LEADER    INT           NOT NULL,
  PRIMARY KEY (ID),
  FOREIGN KEY (LEADER) REFERENCES PEOPLE(ID)
);

CREATE TABLE MEMBERS(
  PERSON_ID   INT     NOT NULL,
  GANG_ID     INT     NOT NULL,
  JOINED_ON   DATE    NOT NULL,
  RANK        INT     NOT NULL,
  PRIMARY KEY (PERSON_ID, GANG_ID)
);

and this is the Cell schema expanded with the new information:

type Person = person(Int);
type Gang   = gang(Int);

schema SocialNetwork {
  next_id : Int = 0;

  person(Person):
    name          : String,
    surname       : String,
    date_of_birth : Date;

  nickname(Person, String) [key: 0, key: 1];

  gang(Gang):
    name    : String,
    leader  : Person;

  member(Person, Gang):
    joined_on : Date,
    rank      : Int;
}

The Gang type, and the gang, name and leader relations are very similar to what we've seen before and we will not discuss them any further. The member binary relations, and its two attribute relations joined_on and rank on the other hand are sort of new. Without any syntactic sugar, they would look like this:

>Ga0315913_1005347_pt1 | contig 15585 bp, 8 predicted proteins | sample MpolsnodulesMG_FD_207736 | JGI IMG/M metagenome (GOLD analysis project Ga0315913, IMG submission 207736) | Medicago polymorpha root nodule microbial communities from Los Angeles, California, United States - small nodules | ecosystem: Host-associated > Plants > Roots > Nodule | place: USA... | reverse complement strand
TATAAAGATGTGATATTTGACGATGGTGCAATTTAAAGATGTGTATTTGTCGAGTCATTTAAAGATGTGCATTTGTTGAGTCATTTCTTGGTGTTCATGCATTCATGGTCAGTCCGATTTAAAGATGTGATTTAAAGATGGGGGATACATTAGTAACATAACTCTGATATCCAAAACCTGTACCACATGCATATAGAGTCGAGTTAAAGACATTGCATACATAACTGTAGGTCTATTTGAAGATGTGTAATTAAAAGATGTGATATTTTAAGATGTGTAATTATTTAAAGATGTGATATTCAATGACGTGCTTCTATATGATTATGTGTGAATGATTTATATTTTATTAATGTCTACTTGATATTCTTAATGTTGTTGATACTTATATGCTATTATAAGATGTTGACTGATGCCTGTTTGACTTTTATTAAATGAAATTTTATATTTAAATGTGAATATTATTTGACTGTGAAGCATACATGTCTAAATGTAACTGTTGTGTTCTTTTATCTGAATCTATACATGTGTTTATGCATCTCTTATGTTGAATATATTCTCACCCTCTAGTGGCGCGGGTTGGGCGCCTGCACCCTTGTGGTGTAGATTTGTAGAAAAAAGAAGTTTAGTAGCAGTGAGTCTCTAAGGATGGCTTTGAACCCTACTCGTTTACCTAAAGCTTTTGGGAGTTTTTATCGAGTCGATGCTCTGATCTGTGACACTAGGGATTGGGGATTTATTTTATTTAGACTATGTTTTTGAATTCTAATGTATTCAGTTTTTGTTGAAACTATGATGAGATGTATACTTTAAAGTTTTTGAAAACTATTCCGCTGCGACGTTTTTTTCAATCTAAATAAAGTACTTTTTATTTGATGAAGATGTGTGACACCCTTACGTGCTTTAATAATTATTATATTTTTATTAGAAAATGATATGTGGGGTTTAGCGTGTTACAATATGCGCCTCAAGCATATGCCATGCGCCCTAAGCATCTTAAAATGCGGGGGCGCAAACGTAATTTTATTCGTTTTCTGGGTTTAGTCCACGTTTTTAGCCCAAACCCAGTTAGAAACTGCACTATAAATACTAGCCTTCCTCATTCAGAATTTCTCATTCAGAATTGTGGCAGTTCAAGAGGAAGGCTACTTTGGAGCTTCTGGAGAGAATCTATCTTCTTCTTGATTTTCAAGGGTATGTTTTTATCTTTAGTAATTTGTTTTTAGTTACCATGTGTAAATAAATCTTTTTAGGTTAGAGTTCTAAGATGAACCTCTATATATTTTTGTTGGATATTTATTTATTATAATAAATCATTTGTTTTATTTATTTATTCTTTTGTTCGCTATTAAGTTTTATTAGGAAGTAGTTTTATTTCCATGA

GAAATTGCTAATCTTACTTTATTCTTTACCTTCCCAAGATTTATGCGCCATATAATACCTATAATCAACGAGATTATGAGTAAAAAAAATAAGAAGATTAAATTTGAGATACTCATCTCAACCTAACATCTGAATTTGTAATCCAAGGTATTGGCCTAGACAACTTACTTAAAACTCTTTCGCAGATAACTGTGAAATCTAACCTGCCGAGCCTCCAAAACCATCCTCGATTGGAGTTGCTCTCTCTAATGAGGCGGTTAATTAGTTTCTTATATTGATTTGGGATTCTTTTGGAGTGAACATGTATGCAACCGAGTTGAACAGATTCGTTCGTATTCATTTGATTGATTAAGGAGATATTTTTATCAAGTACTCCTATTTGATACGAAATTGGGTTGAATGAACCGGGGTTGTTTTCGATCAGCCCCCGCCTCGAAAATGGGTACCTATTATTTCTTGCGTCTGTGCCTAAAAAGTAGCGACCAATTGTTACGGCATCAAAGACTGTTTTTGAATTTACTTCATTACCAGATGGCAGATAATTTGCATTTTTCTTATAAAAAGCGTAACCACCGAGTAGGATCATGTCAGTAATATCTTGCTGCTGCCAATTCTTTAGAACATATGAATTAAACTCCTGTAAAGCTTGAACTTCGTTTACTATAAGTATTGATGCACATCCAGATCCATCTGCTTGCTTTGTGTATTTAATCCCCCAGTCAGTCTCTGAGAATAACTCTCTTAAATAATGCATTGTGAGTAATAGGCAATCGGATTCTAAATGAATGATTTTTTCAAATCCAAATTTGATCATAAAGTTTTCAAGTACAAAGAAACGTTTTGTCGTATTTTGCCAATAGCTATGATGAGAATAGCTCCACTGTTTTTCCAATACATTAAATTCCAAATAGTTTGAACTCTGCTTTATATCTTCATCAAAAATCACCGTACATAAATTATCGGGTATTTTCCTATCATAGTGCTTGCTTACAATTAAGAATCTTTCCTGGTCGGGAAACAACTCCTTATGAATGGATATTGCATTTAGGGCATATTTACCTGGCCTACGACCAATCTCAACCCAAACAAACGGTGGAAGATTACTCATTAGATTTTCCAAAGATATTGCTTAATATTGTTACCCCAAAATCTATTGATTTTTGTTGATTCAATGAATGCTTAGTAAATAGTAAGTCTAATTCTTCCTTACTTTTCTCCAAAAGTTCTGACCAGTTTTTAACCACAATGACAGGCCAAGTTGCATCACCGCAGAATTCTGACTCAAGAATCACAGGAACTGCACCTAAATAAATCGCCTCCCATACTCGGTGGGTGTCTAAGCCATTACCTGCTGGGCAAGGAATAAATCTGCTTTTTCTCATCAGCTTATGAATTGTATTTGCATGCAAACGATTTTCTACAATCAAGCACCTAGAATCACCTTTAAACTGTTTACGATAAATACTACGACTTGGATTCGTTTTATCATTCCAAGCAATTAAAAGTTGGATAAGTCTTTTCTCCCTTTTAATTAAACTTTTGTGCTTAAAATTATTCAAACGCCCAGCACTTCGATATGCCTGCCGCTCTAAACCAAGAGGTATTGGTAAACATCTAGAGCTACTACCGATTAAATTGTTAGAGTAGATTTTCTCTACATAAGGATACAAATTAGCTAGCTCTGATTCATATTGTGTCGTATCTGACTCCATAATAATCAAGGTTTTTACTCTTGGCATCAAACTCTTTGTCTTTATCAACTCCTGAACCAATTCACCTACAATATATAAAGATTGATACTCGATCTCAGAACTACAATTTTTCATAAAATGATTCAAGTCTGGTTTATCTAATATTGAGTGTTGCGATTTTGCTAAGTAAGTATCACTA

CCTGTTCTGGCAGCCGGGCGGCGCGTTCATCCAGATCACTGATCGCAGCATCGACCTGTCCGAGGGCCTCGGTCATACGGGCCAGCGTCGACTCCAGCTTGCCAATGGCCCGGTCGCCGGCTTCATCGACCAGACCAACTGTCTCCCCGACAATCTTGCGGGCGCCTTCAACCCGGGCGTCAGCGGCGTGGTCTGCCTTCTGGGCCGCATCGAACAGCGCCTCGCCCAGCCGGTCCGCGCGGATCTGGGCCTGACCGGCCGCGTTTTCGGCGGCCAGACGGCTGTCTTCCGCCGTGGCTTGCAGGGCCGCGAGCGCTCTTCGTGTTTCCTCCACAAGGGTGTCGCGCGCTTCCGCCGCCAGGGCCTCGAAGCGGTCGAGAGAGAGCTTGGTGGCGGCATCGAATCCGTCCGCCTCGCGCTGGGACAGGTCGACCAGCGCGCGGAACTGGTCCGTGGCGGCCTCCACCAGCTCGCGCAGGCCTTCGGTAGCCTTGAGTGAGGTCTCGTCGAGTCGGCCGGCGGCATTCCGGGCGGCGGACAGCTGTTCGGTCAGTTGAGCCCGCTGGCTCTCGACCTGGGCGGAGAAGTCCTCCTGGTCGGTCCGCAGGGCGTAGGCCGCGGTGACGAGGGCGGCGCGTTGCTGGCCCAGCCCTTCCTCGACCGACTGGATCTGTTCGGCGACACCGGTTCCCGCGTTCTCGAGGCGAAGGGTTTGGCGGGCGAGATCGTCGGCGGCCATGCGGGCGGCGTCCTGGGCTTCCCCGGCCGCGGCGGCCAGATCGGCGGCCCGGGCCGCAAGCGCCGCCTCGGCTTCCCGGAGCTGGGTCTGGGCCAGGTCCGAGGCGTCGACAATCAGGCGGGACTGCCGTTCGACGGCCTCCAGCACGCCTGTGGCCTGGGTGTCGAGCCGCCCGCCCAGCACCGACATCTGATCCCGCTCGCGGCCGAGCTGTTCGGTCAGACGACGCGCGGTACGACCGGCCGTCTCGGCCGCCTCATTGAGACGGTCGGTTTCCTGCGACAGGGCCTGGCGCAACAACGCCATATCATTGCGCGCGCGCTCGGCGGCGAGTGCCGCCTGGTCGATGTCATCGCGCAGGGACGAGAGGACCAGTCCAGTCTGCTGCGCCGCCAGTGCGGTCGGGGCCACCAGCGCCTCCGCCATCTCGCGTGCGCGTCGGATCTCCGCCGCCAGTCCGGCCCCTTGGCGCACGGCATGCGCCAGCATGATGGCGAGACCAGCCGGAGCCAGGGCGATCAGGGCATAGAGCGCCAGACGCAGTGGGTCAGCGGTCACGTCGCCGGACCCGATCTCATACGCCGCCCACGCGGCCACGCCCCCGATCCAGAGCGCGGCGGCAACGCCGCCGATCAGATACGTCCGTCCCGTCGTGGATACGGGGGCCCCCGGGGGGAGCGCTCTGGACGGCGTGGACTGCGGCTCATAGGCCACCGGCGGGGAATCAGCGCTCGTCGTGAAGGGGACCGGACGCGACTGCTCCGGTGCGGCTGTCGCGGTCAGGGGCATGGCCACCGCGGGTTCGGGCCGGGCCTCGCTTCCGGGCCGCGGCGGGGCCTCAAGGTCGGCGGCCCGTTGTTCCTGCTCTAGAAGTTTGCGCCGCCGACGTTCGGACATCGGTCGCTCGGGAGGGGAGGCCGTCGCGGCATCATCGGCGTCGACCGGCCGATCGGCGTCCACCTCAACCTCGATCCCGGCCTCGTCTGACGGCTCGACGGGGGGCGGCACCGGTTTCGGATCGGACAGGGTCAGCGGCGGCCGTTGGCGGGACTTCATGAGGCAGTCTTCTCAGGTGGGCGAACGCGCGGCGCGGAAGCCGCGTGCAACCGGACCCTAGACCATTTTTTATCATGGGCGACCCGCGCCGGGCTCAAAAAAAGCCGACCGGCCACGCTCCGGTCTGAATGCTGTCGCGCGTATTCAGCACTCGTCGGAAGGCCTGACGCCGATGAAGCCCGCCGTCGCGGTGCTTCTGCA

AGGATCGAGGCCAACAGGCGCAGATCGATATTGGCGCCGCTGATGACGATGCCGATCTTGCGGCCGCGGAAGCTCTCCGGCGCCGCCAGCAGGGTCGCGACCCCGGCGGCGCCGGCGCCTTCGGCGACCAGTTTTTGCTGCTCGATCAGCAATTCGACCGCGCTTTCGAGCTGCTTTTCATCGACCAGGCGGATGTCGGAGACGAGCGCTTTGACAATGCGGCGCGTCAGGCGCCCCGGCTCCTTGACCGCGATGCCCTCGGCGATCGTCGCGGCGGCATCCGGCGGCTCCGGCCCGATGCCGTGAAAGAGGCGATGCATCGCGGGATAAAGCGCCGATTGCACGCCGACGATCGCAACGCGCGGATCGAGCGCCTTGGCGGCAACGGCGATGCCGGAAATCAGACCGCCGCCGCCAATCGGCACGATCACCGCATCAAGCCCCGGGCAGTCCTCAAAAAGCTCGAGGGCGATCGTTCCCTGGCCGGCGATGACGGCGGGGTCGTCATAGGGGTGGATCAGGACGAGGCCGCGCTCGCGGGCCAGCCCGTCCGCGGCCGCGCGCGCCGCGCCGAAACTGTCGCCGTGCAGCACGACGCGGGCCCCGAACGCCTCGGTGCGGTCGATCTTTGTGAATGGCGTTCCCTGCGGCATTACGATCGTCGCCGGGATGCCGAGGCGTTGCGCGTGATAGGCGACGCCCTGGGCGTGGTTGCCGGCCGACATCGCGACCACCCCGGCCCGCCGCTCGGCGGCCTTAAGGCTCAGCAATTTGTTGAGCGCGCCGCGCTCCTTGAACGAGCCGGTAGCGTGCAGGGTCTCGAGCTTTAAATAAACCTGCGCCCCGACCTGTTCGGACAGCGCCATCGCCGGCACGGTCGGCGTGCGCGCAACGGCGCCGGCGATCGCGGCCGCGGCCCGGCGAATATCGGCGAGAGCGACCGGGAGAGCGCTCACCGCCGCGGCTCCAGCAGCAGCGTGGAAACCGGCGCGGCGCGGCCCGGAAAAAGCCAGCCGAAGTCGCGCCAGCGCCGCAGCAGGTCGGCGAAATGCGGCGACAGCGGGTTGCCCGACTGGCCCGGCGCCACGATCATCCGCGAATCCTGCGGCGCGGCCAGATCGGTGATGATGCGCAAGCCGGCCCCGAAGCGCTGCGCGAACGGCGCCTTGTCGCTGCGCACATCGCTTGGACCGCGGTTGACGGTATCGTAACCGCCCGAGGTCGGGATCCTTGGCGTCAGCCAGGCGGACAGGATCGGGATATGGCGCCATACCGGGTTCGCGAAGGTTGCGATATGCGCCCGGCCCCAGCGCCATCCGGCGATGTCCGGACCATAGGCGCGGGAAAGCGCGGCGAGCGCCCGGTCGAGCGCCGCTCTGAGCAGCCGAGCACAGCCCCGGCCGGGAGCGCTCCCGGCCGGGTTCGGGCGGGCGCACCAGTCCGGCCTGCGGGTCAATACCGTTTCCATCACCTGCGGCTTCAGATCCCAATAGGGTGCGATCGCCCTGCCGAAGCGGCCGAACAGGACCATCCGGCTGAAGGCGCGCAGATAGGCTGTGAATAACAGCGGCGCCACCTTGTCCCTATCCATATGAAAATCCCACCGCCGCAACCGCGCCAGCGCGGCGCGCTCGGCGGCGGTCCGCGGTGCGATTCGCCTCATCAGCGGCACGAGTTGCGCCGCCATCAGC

// Person #0 is a member of gang #1
member(Person, Gang);

// Person #0 joined gang #1 on #2
joined_on(Person, Gang, Date) [key: 0:1];

// Person #0 has rank #2 inside gang #1
rank(Person, Gang, Date) [key: 0:1];

The comment that precedes the declaration of each relation is the informal relation predicate, that is, the informal meaning of each entry/tuple in the relation, with #0, #1 and #2 being the placeholders for the first, second and third argument of the relation respectively.